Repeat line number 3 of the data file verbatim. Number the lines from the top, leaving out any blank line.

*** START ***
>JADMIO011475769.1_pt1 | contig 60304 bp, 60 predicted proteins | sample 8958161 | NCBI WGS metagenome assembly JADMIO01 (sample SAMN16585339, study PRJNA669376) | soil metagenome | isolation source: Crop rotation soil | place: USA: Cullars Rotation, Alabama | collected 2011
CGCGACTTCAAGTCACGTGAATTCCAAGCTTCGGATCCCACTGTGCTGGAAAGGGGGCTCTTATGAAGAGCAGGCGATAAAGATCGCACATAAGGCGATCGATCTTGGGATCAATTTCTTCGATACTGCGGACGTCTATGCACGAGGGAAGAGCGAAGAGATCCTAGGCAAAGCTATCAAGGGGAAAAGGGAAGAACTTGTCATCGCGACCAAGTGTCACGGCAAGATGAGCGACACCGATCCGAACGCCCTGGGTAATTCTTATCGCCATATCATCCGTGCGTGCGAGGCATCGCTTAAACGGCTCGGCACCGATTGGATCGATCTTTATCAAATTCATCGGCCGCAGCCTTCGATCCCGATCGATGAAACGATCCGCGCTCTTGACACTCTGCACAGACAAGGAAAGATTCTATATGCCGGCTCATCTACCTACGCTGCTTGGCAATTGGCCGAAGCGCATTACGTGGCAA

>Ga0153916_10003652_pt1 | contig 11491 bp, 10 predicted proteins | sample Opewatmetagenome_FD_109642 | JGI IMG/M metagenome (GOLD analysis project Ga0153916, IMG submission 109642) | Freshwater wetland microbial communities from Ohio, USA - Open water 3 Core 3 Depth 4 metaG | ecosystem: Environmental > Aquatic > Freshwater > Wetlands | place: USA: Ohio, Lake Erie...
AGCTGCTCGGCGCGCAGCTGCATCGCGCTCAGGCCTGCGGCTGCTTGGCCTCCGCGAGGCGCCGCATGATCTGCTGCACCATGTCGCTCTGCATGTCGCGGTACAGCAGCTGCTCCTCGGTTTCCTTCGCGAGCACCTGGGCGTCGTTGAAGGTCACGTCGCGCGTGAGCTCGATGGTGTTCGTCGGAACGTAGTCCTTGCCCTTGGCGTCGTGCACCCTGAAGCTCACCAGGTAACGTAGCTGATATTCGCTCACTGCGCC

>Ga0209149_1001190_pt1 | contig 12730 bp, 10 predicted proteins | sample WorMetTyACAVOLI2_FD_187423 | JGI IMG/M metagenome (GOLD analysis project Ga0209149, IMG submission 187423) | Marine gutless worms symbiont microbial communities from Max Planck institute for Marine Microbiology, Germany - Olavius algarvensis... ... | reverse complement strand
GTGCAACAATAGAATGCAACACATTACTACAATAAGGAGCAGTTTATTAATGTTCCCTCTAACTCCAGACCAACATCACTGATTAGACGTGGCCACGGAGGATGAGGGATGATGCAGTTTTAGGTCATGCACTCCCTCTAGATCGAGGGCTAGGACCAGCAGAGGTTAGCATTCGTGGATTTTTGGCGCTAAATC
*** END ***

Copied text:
>Ga0153916_10003652_pt1 | contig 11491 bp, 10 predicted proteins | sample Opewatmetagenome_FD_109642 | JGI IMG/M metagenome (GOLD analysis project Ga0153916, IMG submission 109642) | Freshwater wetland microbial communities from Ohio, USA - Open water 3 Core 3 Depth 4 metaG | ecosystem: Environmental > Aquatic > Freshwater > Wetlands | place: USA: Ohio, Lake Erie...